3 - 4
FATMAP difficulty grade
Buretos summit is perhaps somewhat neglected by ambitious hikers.
This might be because it happens to be a little less high than mighty Cajupi Mountain, or even nearby Nemercka or Papingut.
1759 Meter do not seem to be very high, but remember that the Drinos Valley lies at an altitude of 200 Meter only.
So Mountain Bureto cannot be overlooked, and it is right in your face (on your left side) when travelling from Gjirokaster to Kakavije or Greece.
We had to check several maps for the spelling, as we did not want to appear to have climbed something as high as a Mexican hamburger.
The summit is also called Arkovale on the AlbInfo map.
We had eyed Mali i Buretos many times before, but then seemed to always have more pressing - and higher - things to do.
The last week in November 2013, with the first snow just fallen but plenty of sunshine in the weather forecast, seemed to be just right.
We selected a sort of diretissima, along a barely visible path, right up in a straight line from Libohove town to the summit ridge at 1500 Meter.
Inspection from the valley below, in the evening light, seemed to indicate that we would not yet have (much) snow until the ridge.
The path may have been maintained many years ago, when the military installations near the summit were still serviced.
Now, the path is difficult to make out at times, and even more difficult when there is snow cover.
The terrain is very steep, and the trail is exposed for long stretches.
We do not recommend it for novices, and certainly not for a descent.
Good orientation is very important as missing the trail may get you very quickly into very uncomfortable terrain.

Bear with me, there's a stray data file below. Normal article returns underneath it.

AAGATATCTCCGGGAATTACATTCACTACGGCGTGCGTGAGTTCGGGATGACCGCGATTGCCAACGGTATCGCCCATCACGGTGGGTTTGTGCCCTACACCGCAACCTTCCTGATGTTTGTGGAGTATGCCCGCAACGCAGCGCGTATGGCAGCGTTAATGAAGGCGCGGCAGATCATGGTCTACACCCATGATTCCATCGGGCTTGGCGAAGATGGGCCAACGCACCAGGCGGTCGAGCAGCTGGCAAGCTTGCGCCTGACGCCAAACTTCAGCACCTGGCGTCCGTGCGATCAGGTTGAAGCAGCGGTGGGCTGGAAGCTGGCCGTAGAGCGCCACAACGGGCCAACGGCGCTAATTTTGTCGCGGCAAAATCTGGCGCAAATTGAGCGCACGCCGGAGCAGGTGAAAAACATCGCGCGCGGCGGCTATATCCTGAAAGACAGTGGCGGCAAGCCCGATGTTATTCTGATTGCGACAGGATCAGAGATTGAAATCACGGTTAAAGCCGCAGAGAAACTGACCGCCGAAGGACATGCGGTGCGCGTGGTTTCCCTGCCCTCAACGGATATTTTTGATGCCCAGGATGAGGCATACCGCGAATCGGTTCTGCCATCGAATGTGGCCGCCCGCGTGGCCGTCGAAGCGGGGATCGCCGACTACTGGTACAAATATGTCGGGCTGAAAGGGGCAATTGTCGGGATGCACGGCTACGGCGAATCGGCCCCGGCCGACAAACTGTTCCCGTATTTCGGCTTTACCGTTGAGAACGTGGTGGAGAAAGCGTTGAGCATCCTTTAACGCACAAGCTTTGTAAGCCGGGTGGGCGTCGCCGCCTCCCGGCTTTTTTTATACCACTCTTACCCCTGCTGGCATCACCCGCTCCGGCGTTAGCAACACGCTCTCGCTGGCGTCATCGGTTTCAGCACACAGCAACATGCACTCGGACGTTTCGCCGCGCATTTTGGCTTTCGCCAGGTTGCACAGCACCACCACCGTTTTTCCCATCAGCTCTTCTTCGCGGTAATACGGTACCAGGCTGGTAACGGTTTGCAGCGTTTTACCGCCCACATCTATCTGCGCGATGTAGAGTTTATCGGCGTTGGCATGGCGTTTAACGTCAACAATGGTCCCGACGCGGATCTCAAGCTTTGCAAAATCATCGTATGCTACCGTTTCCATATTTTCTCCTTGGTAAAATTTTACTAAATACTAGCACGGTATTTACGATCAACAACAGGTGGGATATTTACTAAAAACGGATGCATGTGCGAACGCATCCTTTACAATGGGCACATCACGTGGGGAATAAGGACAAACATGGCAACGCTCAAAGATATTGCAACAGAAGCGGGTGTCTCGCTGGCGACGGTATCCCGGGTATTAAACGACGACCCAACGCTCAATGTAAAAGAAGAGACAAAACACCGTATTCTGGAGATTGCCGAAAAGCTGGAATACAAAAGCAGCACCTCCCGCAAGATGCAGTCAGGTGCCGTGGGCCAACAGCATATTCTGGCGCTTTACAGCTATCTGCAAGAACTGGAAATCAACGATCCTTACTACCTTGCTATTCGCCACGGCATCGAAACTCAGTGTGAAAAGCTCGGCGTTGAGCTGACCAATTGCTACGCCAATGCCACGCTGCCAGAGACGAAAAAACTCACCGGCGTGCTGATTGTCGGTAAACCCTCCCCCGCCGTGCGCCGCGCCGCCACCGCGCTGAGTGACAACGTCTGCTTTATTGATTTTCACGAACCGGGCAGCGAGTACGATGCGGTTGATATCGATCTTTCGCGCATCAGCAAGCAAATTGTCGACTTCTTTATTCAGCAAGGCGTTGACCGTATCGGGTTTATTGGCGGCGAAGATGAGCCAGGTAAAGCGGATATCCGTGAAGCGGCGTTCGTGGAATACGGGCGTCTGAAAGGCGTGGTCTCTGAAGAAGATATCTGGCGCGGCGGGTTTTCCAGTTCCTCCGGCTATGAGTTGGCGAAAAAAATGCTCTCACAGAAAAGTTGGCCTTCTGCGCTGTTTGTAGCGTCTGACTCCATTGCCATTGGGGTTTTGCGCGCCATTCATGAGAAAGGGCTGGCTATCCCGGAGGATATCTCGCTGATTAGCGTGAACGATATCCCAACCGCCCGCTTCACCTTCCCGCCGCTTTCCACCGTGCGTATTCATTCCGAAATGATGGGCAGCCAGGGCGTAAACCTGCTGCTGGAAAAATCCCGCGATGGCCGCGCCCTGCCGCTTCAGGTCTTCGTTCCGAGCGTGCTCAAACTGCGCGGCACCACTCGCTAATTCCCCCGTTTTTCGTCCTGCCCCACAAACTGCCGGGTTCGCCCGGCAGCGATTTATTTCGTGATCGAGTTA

We lost the trail once, but found it again with our GPS.
Once you reach the ridge, you can relax.
It is still more than 250 Meter elevation gain to the summit, but there is no exposure and you can choose your way.
The views from the summit, especially on a cold but beautiful sunny day, were nothing less than astounding, across the Drinos Valley with Gjirokaster and the Free State of Lazarat, towards Kendervices, Cajupi, Nemercke, Smolikas and Tymfi, Mourgana and Korfu Island.
Of course, days at the end of November are very short.
Since we had no appetite to return the way we came, we decided to take the old military road down to Labove e Siperme.
The road is no longer in use, and those with 4WD ambitions do not need to even try: the road is blocked by rockfall in many places.
But is makes for a stress-free descent.
If you plan to do likewise, you should arrange for transport to pick you up in Labove e Siperme or Labove e Poshtme (better known as Labove e Kryqit).
During summer, when there is longer daylight, you might be able to pay a visit to St.